School of English Literature, Language and Linguistics

Language Evolution, Acquisition and Development

Language Evolution, Acquisition and Development

Our research includes first language acquisition and development, the acquisition of second language morphosyntax and phonology, and evolutionary linguistics.

Researchers in this group formulate hypotheses guided by linguistic theory, and, using a wide range of methodologies, investigate fundamental questions about the nature of language development in ontogeny (the individual) and in phylogeny (the species).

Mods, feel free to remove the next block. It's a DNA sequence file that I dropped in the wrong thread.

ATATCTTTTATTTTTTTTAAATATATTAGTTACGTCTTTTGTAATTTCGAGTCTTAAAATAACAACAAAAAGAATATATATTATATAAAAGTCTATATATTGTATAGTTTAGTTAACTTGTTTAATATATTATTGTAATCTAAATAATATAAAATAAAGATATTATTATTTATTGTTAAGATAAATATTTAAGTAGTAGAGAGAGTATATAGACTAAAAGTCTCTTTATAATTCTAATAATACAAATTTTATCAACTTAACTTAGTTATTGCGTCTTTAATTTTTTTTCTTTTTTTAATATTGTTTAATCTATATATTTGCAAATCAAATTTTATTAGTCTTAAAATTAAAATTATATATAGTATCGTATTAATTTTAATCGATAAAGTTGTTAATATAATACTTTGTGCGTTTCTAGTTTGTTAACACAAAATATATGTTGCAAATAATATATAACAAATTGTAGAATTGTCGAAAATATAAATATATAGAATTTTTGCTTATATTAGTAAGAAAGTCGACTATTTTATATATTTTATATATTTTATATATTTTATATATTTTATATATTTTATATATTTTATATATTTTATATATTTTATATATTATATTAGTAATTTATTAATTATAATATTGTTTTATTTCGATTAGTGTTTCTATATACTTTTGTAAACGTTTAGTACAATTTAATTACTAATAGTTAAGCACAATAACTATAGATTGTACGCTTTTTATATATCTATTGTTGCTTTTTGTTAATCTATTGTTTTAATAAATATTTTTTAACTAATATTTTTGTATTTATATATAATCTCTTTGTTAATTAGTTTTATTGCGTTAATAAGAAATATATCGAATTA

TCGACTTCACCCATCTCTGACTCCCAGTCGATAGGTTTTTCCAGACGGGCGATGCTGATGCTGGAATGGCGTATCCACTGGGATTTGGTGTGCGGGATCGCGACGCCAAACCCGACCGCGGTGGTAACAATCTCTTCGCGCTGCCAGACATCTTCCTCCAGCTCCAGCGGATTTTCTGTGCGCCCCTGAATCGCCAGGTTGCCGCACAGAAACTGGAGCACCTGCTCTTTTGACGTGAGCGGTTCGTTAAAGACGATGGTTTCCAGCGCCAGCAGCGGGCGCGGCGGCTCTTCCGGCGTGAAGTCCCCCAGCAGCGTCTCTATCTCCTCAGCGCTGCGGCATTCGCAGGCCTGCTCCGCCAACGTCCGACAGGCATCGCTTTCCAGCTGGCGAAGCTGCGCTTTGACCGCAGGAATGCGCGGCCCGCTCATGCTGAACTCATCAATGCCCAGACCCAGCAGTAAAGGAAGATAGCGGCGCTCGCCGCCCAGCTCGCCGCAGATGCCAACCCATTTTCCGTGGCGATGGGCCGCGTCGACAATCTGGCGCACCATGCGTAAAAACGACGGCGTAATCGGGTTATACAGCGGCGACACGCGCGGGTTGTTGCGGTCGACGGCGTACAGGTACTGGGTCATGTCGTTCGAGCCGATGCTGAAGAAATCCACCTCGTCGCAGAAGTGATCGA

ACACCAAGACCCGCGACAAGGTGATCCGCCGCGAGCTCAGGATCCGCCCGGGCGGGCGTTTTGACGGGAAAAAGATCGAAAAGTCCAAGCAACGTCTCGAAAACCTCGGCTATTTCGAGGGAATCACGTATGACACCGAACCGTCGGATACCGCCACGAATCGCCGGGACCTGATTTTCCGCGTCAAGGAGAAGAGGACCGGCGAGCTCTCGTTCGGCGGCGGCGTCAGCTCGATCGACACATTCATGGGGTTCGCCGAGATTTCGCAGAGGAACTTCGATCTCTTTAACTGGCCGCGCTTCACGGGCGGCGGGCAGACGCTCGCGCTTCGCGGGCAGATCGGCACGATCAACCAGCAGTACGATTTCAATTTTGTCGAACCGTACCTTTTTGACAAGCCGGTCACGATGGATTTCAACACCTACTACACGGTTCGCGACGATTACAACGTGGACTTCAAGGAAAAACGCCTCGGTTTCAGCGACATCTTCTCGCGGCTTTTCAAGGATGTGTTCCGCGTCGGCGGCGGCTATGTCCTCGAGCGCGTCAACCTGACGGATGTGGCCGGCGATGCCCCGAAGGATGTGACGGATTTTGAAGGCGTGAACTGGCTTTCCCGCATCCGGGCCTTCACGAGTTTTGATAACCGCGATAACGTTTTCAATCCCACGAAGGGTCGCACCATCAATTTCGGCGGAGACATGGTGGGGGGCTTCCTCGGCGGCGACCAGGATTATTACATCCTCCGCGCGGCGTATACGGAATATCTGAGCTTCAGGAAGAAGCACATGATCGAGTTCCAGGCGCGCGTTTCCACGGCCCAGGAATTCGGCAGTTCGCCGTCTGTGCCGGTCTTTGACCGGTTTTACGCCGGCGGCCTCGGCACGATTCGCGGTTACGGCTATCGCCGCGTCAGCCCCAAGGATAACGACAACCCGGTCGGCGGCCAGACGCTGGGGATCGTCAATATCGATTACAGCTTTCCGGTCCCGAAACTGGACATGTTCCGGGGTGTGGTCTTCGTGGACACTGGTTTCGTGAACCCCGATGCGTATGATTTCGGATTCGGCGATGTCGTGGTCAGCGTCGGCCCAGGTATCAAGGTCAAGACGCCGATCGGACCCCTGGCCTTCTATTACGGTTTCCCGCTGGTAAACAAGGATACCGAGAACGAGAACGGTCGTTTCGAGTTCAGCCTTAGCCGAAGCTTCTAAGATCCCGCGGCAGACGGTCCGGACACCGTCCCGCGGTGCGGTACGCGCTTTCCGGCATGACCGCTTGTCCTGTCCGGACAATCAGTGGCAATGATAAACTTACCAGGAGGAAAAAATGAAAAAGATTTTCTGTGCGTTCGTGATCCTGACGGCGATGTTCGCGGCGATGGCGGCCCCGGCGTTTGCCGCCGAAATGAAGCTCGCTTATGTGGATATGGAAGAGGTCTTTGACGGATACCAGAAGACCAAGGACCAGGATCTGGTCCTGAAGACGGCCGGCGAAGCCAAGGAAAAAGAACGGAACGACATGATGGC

In terms of ontogeny, we are interested both in the question of how language grows in the mind/brain of the child, and also of how second languages develop in adults. In terms of phylogeny, we are interested in how the human language faculty developed in the course of evolution, and what properties the initial stages of language might have had, particularly with respect to syntax, the lexicon and morphosyntax.

Tying in with the work of the Language variation and change subgroup, members of this group also build formal evolutionary models of patterns of language change and stable sociolinguistic variation, using mathematical evolutionary theory to understand the patterns of language change.